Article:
1961; Dell Publishing, 1975

Maria Gripe’s trilogy is just charming.

Josephine chooses her own name because the name Anna Grå is too big for her, like a pair of shoes that she needs to grow into.

She is six years old. Her blue sweater is getting too small but she has gotten too big to swing on the big door handles that lead to Papa-Father’s room.

They live at the vicarage and Mandy is “an important person” there: she is the cook, with strange and wonderful stories.

The field next to the vicarage is always fresh: “the flowers and the grass are new each year”. But otherwise “everything is as old as can be”, the trees in the avenue, the furnishings…”all of them are old”, even Mandy.

And it’s true, there is something old-fashioned about these stories. But there is also something timeless about them, something that almost makes them feel a little more ‘now’ than I was expecting.

A rescue of kittens, a much-older sister’s wedding, walks in the meadow with her father, forbidden packets of chewing gum, an adopted granny, unapproved hair and wardrobe modifications, meetings with Old Man God and also with the King: they are sweet tales with just the right amount of mischief.

“If one has to die, at least it ought to be in the winter, when it’s dark outside and the weather is bad.”

(I was allowed to buy this book at a shop when I was travelling with my family to Elora as a young girl; I liked to imagine myself as Josephine, with perfect china-doll pale skin and blonde hair and red shoes with kittens in a basket. I probably spent as much time staring at the cover illustration as I did reading!)

1962; Dell Publishing, Inc, 1969

Hugo and Josephine begins on the first day of school. (This recalls Carolyn Haywood’s B is for Betsy and Ramona the Pest, doesn’t it?!)

“Together they go in through the school door, up a stone staircase, the most worn-out staircase Josephine has ever seen. The walls echo. Inside, there is a peculiar smell, strange and awesome. A Bit scared, Josephine holds her breath a moment; then, slowly, she breathes in the air. She smiles delightedly. So this is how a school smells! Now she knows.”

Beyond the smell, though, Josephine isn’t entirely fond of school. The work is fine — she succeeds with words and numbers — but “most of her learning [is] during recess and after school is over”. And Josephine doesn’t fit in.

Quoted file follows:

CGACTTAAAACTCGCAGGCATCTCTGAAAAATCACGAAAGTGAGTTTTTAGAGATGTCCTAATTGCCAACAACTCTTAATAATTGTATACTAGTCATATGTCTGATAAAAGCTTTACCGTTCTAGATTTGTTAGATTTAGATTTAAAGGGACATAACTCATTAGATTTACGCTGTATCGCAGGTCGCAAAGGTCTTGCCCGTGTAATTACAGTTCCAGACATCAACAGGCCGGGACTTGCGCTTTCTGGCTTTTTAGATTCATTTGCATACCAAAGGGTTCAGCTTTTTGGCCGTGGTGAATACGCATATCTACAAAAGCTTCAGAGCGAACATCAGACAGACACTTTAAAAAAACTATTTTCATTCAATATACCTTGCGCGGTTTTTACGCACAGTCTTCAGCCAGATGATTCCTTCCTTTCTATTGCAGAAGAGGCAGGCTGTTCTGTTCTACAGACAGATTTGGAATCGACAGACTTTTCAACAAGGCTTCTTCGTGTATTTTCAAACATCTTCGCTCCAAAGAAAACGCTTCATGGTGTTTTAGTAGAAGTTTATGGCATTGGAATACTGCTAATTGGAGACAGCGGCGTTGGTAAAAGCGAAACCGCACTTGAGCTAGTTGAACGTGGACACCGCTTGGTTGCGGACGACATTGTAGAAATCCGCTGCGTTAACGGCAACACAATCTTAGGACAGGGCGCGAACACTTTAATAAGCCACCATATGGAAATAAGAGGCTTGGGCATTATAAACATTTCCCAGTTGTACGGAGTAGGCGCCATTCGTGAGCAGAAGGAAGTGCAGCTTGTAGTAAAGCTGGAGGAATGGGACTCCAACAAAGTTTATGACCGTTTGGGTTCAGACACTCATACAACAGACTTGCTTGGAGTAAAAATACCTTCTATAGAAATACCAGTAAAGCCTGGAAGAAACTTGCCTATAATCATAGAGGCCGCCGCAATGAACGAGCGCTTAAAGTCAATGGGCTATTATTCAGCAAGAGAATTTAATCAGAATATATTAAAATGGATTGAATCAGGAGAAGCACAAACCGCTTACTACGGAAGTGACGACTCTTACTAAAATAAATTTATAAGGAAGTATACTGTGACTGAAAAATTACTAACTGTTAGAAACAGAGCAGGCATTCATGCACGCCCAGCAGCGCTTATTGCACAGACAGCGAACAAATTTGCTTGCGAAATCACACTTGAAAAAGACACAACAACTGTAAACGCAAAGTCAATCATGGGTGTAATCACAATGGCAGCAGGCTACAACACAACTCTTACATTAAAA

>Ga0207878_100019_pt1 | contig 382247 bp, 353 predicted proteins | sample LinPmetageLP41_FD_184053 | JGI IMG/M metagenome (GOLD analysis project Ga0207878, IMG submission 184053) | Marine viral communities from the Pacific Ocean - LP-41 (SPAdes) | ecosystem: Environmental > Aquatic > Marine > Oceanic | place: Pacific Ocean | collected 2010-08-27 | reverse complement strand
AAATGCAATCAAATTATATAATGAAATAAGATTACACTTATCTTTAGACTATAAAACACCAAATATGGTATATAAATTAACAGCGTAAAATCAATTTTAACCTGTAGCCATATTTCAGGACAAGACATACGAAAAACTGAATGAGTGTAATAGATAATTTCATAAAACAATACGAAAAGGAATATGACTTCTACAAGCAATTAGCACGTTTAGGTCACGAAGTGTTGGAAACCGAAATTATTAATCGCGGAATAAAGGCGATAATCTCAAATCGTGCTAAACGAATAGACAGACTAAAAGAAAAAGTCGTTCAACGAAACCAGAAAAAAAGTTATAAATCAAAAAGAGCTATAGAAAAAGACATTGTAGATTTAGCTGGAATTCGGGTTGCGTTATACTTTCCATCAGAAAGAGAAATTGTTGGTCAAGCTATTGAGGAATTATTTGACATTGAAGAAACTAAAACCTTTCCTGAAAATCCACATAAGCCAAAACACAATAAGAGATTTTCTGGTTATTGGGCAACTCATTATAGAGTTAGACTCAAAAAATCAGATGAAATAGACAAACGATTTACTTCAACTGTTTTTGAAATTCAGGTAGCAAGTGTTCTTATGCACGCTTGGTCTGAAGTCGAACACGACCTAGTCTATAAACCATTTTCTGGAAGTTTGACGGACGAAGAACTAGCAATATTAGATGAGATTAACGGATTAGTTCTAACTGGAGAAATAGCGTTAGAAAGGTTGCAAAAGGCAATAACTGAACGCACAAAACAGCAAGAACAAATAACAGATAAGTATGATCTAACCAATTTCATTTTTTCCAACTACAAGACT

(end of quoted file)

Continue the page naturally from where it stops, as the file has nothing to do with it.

Her classmates know that she is not from town but from the vicarage; her school bag is of the wrong sort and she forgets to bring bookmarks to school to swap.

Hugo doesn’t fit in either. He carves shapes from pieces of wood. His backpack is filled with bits and pieces of the outdoor world. He runs on his own time.

He is not at all like his classmates, and he is not at all bothered by it. Somehow, he can navigate life on the margins.

“Either you must be exactly like all the others. Or you must be completely different from them — as Hugo is. You mustn’t ever be nearly like everyone else. As Josephine is.”

1966; Delacourte Press, 1970

The third book in the trilogy concentrates on Hugo.

He is an interesting character because he has to face things that Josephine does not (different kinds of loss that have obviously had an impact on him but it’s not the kind of response that you would expect).

In Hugo, we meet Miriam, whose grandmother is bookish. Which allows for some sweet observations like this one: “Anyone who writes a book spins a web. Anyone who reads a book is struggling in a web.”

Miriam’s arrival on the scene causes a bit of a kurfuffle, but Hugo and Josephine’s friendship endures.

There’s a bicycle to ride, there are tasks to be done to earn a few kroner, there are people to meet and talk to in the woods: it’s a gentle story in the wake of some sadness.

These tales have a degree of self-awareness that doesn’t fit seamlessly with my understanding of a child’s outlook.

For instance, Josephine notices that the adults in her life don’t hold grudges long, even if they are very angry with her it doesn’t last long. But from a child’s perspective, I think the early bedtimes and missed desserts are monstrous deprivations at the time.

And when jeered at by a school-mate and called a “stone-age brat”, she somehow knows that refers to a period of time, although she doesn’t know which time. (This is in the first book; in the third book she fully understands the reference and has claimed it as a positive.)

But this didn’t seem to bother me as a child reading these stories. And it doesn’t eclipse their charm returning to them as an adult either.

Have you read any of Maria Gripe’s writing? Or revisted any children’s classics lately?

NOTE: Translated by Paul Britten Austin and Illustrated by Harald Gripe